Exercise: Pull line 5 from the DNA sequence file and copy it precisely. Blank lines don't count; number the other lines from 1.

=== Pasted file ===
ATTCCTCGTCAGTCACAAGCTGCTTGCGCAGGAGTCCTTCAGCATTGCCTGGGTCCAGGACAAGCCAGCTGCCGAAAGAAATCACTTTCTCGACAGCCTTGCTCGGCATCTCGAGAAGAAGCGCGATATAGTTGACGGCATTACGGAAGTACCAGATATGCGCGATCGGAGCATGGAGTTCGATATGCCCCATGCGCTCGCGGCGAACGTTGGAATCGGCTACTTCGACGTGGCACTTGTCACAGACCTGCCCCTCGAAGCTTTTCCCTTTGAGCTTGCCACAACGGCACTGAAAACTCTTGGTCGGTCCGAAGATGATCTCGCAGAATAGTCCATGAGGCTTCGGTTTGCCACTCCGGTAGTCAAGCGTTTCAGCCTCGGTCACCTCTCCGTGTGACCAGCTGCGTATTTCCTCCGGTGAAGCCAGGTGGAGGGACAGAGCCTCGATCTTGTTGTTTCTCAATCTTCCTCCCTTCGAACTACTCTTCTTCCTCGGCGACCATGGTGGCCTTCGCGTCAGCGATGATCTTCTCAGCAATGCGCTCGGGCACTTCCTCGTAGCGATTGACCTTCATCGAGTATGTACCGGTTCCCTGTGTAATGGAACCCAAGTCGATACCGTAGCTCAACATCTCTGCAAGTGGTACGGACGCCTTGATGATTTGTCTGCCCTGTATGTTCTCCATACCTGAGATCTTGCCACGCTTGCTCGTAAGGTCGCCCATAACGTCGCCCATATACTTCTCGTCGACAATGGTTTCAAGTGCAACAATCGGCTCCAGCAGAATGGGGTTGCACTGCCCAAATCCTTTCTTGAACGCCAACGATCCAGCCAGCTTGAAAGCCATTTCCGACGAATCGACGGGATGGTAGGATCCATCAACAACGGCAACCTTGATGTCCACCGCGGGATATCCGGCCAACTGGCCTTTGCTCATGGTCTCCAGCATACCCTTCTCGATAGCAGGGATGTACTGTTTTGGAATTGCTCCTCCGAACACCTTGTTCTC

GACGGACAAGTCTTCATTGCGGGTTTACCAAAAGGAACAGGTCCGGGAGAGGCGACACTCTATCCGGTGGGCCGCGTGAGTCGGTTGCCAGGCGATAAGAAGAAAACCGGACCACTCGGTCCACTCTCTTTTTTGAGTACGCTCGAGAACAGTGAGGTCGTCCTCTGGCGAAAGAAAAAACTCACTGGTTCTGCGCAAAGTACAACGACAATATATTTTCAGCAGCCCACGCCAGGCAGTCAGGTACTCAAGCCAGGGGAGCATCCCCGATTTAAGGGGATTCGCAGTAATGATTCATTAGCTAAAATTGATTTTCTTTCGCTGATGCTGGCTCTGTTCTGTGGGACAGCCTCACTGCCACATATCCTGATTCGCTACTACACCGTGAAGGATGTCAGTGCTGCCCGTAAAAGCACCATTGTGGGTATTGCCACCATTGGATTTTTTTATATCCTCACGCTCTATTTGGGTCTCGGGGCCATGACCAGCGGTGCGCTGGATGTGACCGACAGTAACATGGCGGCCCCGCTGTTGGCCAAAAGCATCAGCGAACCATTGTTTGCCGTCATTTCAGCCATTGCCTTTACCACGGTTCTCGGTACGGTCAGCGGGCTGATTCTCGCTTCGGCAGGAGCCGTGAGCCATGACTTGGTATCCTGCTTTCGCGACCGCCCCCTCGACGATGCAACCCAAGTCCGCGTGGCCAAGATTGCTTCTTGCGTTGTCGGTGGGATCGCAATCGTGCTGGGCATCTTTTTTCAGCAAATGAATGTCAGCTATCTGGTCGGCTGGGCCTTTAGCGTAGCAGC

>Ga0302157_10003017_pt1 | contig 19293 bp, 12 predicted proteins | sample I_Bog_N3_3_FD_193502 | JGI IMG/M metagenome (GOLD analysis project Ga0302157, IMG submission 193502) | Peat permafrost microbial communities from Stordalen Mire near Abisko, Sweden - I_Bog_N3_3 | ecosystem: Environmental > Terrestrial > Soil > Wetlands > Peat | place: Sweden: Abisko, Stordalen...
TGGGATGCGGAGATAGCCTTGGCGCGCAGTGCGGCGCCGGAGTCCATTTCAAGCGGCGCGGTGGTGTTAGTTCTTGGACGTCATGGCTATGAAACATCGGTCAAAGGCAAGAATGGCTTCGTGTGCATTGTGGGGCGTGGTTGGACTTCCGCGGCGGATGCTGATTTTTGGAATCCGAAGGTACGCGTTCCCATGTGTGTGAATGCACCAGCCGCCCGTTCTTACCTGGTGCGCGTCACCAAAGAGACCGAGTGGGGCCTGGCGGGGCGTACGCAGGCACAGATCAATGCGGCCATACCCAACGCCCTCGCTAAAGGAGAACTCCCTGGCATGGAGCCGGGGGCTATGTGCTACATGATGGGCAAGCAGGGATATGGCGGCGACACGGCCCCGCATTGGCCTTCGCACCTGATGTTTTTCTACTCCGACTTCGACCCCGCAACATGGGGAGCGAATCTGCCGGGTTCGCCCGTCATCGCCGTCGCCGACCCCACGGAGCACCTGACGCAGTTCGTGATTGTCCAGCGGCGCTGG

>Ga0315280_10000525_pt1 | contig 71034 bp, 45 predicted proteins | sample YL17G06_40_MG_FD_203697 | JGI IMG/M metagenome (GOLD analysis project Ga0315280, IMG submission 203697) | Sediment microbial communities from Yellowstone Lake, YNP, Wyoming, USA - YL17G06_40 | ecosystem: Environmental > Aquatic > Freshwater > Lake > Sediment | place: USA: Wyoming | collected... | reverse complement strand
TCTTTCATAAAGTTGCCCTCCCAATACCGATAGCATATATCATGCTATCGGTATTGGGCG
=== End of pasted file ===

>Ga0315280_10000525_pt1 | contig 71034 bp, 45 predicted proteins | sample YL17G06_40_MG_FD_203697 | JGI IMG/M metagenome (GOLD analysis project Ga0315280, IMG submission 203697) | Sediment microbial communities from Yellowstone Lake, YNP, Wyoming, USA - YL17G06_40 | ecosystem: Environmental > Aquatic > Freshwater > Lake > Sediment | place: USA: Wyoming | collected... | reverse complement strand